As a result of this lack of participation in the political process, our candidates for each election do not represent us. Candidates must please the few interest groups that do become organized. Beyond that, candidates resort to unsubstanitive rhetoric that dampens the spirit of the general public, contributing to a situation of social inertia.

     The incident on 9-11 last year may have contributed to an existing problem in our country. Our less than involved populace has been reaping what it has been sewing for years. When the 9-11 event occurred, it exacerbated our problem with the political system, while giving rise to feelings of insecurity -- similar to the people of war-torn countries.

     We Americans now feel comforted as we reach to nationalism and flag-waving to inoculate ourselves against the effects that the tragedy aggravated. Unifying ourselves to battle a common enemy will allow us to forget our problems, but the gains we achieve in that direction will only be short-lived. Cosmetics only temporarily hide the bruises attained from one's abuser.

     In order to fully recover from our malady, we need treatment that will eradicate the problem, not just camouflage it. Respecting those who have died for our rights and served our country needs to be recognized. We must do our civic responsibility and take ownership of our communities. Engaging in dialogue concerning deep philosophical issues, matters of government and important current events should be encouraged among all social circles and learning environments.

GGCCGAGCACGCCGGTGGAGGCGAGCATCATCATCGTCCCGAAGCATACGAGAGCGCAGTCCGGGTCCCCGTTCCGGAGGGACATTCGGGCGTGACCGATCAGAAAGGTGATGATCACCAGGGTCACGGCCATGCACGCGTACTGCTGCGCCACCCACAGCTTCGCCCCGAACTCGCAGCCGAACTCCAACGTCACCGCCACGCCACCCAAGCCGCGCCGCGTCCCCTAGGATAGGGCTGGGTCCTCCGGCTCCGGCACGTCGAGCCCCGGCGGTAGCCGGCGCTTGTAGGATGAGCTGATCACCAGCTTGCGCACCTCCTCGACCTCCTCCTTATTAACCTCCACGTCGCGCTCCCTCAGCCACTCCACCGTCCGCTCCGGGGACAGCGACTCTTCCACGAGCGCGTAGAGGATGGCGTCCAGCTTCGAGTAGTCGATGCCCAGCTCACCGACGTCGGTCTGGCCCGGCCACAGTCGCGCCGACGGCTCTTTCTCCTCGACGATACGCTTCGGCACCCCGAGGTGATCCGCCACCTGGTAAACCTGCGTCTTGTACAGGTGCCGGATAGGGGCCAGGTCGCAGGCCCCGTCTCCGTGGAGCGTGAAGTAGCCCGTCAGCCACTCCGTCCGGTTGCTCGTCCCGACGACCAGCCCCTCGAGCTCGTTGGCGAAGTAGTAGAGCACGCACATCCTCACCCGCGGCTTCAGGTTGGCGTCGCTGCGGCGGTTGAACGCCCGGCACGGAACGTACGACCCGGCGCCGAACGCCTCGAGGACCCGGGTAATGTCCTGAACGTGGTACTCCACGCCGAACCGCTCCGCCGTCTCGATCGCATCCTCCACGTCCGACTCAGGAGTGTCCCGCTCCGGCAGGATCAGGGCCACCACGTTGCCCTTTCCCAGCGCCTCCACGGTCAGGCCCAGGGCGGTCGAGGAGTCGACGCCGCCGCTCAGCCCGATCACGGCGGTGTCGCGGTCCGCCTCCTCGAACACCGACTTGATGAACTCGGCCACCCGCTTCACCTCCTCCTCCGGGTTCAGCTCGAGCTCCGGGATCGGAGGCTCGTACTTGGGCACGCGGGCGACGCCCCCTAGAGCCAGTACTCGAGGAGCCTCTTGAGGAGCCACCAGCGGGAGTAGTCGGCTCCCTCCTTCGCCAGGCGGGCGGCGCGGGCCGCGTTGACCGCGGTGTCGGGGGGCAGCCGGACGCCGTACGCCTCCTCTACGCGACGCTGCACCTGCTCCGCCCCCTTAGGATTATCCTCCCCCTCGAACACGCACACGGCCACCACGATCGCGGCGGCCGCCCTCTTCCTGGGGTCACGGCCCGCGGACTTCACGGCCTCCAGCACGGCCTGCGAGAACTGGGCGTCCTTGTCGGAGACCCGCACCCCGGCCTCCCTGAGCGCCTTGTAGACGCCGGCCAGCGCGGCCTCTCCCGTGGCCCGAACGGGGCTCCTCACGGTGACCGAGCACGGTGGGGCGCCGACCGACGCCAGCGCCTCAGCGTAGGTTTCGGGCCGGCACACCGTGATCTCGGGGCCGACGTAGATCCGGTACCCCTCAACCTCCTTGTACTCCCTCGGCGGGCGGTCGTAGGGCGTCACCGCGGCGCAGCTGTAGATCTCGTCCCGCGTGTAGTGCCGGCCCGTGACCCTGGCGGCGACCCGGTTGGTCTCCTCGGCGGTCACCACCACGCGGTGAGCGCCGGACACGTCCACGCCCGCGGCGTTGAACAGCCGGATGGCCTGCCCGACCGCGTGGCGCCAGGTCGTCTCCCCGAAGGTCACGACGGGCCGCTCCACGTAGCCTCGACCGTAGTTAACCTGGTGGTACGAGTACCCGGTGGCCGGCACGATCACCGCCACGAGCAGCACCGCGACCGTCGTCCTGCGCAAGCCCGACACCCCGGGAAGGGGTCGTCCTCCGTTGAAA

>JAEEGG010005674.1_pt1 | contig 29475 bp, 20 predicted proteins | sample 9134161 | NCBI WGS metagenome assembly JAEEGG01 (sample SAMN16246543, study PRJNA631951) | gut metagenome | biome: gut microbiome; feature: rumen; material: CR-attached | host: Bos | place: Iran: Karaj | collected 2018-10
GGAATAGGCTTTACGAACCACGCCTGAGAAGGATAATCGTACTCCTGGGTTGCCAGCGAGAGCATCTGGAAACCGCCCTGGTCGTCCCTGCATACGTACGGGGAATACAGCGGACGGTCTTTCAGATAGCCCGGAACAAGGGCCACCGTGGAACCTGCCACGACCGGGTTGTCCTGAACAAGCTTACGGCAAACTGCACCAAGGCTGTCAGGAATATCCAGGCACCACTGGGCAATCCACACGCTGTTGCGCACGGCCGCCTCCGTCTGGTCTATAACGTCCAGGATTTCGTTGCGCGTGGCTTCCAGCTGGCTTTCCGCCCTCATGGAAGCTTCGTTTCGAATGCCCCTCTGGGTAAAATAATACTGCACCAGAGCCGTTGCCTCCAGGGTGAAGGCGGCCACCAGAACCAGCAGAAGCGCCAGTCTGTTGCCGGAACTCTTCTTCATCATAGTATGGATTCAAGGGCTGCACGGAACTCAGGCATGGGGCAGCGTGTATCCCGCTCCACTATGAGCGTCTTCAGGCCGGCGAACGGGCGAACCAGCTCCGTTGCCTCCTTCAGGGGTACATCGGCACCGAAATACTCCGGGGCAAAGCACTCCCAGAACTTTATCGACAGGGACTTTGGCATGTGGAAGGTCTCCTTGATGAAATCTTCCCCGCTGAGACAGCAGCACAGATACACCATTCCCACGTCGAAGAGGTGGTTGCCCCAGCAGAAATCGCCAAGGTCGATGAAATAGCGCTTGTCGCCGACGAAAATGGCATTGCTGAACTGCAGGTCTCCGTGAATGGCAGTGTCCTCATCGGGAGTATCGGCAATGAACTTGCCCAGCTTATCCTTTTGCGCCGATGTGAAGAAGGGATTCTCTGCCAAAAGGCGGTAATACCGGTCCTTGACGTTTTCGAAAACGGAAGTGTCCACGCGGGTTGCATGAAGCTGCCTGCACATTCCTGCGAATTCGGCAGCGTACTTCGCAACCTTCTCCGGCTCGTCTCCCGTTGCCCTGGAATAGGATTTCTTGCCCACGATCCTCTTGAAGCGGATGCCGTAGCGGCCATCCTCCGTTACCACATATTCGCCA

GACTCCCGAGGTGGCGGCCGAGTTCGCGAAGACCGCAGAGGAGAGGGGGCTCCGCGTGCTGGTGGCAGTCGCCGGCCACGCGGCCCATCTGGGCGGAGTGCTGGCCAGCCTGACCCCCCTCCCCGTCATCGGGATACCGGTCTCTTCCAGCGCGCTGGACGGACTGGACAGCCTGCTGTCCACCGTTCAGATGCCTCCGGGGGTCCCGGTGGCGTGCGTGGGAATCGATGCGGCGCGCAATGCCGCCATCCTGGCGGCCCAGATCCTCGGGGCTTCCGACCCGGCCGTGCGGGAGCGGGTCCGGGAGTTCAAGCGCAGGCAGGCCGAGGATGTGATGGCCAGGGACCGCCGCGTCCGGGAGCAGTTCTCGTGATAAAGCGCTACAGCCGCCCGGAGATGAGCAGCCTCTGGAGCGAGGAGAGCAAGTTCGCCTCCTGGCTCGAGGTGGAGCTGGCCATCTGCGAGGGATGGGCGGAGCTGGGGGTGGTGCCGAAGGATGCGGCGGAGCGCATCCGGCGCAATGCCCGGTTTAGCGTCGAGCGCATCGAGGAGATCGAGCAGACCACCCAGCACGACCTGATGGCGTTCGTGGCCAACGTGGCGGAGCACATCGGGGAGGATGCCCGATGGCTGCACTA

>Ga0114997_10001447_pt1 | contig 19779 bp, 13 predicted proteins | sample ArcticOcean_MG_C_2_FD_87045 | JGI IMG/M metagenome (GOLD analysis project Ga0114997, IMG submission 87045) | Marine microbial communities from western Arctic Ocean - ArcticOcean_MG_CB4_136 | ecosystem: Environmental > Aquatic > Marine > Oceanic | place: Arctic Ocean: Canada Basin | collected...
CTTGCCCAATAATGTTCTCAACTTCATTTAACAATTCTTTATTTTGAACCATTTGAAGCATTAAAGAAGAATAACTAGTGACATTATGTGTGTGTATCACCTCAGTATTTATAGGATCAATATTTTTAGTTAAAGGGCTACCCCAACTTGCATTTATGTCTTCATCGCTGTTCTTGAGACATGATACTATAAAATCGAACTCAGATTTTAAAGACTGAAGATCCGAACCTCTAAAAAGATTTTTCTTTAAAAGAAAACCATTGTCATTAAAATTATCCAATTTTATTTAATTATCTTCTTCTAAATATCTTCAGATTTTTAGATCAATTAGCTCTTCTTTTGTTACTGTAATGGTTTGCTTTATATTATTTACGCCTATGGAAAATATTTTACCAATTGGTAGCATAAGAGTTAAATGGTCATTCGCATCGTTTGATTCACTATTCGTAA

As one can see, true patriotism is very difficult to properly instill. All the flags in the world and the countless number of pledge recitals may build a common experience around us Americans, but these acts at most merely plant the seeds of patriotism. A vibrant democracy demands that its citizens tend to the soil, water the seedlings, and monitor their growth so that the seeds become mature and one-day produce more seeds.

     We can try to fool ourselves to believe that purchasing cigarette lighters which bear the flag will ignite our spirit. Maintaining that students publicly regurgitate phrases is another option. Doing these acts will accomplish a false sense of security by expediting the growth of an internal cancer: a citizenry of automatons.

     Real patriotism requires a great deal of energy and patience. The fruit it yields is worth the time and the effort. 9-11 may have taught us that it is easier to destroy than it is to create; yet, something stronger and better can rise from the ashes, much like the will of the phoenix.

     Continue to sport various products that carry the flag if you will, but use them as a reminder to take on the complete role of the true patriot. Breathe life into the pledge with each word spoken and each action taken. It is anti-American to simply go along with the herd.

Resources

  • John Collins: Patriotism
  • National Museum of Patriotism: Online Library
  • Mother Earth: Patriotism: A Menace to Liberty
  • Google Directory: Society: Politics: Nationalism and News: Media: Alternative: Patriotic